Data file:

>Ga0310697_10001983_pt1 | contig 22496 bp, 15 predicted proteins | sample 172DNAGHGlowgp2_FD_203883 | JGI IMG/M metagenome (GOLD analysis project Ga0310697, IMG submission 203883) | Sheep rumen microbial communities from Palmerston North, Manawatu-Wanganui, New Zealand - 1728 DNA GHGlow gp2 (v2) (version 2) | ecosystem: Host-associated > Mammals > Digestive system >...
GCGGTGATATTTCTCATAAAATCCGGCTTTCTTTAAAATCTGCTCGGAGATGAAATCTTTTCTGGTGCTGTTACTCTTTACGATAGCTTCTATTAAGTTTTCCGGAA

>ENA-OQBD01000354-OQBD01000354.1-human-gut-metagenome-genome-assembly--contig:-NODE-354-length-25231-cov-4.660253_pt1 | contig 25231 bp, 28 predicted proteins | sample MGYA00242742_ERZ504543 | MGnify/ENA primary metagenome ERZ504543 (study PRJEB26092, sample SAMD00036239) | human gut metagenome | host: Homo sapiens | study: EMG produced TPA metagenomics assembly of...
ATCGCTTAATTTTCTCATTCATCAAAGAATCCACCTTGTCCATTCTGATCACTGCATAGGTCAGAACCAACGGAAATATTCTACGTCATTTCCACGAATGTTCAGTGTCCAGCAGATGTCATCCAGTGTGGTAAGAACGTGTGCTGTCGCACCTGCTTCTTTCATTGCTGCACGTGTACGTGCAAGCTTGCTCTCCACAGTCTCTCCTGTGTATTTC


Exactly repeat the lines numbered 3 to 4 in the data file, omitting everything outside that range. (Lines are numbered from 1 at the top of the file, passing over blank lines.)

>ENA-OQBD01000354-OQBD01000354.1-human-gut-metagenome-genome-assembly--contig:-NODE-354-length-25231-cov-4.660253_pt1 | contig 25231 bp, 28 predicted proteins | sample MGYA00242742_ERZ504543 | MGnify/ENA primary metagenome ERZ504543 (study PRJEB26092, sample SAMD00036239) | human gut metagenome | host: Homo sapiens | study: EMG produced TPA metagenomics assembly of...
ATCGCTTAATTTTCTCATTCATCAAAGAATCCACCTTGTCCATTCTGATCACTGCATAGGTCAGAACCAACGGAAATATTCTACGTCATTTCCACGAATGTTCAGTGTCCAGCAGATGTCATCCAGTGTGGTAAGAACGTGTGCTGTCGCACCTGCTTCTTTCATTGCTGCACGTGTACGTGCAAGCTTGCTCTCCACAGTCTCTCCTGTGTATTTC